Piketty about Inequality

Superyacht resembling one owned by a Russian oligarch

As world leaders prepared for COP27 in Egypt, the acclaimed French economist, Thomas Piketty, warned in Le Monde, “It is impossible to seriously fight climate change without profound redistribution of wealth.” He echoed an earlier UN report.

There’s a vicious cycle in which people who are already disadvantaged are disproportionately affected by climate change as they suffer from more inequality. The political headwinds have been going against the socio-ecological left that advocates wealth redistribution. Nationalist governments rise and even Lula’s agenda will be strained by gusts from Brazilian agribusiness interests.

I guess the wealth gap between the super-rich and the rest of humanity is greater today than ever. Piketty blames the Great Recession of 2008 and Covid for widening the gulf. To give it perspective, imagine if a nation the size of Switzerland (8 million and only 0.1% of total humanity) owned 20% of the world’s wealth (equivalent to a year of global GDP). Narrower differences in prosperity have sometimes sparked violent revolutions in history, so we hope for a peaceful transition to greater social justice.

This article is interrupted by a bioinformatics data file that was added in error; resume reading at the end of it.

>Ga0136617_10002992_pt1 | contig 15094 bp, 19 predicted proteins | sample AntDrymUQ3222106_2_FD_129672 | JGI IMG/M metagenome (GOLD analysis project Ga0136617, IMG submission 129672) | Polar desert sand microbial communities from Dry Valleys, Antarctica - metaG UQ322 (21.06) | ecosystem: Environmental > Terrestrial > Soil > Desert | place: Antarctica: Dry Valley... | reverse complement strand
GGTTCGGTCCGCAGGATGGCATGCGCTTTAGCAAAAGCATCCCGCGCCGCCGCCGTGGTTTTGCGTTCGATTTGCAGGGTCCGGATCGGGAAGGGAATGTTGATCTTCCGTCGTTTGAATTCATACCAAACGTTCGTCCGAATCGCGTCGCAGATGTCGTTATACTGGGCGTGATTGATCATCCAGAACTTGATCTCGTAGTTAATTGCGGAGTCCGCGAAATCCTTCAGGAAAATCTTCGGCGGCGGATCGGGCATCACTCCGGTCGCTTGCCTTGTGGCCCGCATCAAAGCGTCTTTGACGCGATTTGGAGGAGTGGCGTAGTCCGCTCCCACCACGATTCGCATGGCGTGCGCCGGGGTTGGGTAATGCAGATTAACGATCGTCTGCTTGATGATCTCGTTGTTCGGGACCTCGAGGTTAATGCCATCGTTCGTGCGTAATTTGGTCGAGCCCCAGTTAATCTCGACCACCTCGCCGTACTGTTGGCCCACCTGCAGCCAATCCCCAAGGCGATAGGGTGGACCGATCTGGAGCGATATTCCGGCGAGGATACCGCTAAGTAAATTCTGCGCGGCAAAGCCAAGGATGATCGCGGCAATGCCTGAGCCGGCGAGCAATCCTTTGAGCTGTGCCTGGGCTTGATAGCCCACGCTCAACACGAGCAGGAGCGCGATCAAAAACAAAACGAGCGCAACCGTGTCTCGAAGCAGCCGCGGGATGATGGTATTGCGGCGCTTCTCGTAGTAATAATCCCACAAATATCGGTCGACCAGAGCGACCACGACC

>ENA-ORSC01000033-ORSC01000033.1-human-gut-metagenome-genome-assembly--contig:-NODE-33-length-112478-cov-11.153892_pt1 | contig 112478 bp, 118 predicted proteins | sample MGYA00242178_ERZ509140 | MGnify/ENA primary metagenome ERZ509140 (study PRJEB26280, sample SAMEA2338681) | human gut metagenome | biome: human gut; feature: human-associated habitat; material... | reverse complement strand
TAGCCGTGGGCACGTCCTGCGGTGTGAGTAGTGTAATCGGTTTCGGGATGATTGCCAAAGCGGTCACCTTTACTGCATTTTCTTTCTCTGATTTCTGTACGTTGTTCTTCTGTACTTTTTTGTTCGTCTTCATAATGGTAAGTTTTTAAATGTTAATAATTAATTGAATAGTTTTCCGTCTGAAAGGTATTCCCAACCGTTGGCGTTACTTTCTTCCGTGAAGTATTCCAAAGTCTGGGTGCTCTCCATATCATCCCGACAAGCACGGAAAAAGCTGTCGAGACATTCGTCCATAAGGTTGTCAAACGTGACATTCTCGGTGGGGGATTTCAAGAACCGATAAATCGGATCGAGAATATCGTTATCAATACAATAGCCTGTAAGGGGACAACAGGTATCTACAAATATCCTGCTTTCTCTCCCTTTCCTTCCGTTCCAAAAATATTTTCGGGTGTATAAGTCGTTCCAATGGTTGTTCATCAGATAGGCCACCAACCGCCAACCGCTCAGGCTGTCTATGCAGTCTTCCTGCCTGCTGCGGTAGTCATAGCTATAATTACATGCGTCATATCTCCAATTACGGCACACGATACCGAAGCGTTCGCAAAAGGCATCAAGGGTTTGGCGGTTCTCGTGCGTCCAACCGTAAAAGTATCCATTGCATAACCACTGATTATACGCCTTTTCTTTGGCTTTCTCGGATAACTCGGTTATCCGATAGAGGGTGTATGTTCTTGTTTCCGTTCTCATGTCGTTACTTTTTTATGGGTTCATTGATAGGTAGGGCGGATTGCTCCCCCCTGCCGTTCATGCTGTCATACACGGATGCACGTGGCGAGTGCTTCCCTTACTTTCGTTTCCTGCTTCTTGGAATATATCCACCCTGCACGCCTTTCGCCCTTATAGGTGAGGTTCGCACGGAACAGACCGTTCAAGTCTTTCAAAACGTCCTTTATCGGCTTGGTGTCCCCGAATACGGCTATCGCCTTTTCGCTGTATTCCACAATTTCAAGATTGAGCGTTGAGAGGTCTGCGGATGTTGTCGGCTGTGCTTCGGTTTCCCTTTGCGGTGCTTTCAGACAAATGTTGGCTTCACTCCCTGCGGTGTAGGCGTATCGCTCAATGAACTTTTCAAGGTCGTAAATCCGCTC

Climate change impacts everyone, but the wealthiest enjoy outsized shares of the world’s goods and are least affected. They can escape disasters in their superyachts and private airplanes to other penthouse suites or chateaux adorned with rare artworks and rest secure with investments spread wide and hidden. The poor are stuck in situ and migration is getting harder for them.

The top benefits for the poor and middle classes from redistributing wealth are education, health, and housing. Investing in human capital will enable them to benefit from clean energy and climate mitigation and reduce their risks from pollution and dangerous occupations. And as child mortality falls in the poorest countries, the incentive to have large families will wane faster.

Unfortunately, Professor Piketty isn’t attending COP27 although he has probably made these points in his chapter of Greta Thunberg’s new climate book.

Jamestown is drowning

Jamestown Island
Erosion control on Jamestown Island, VA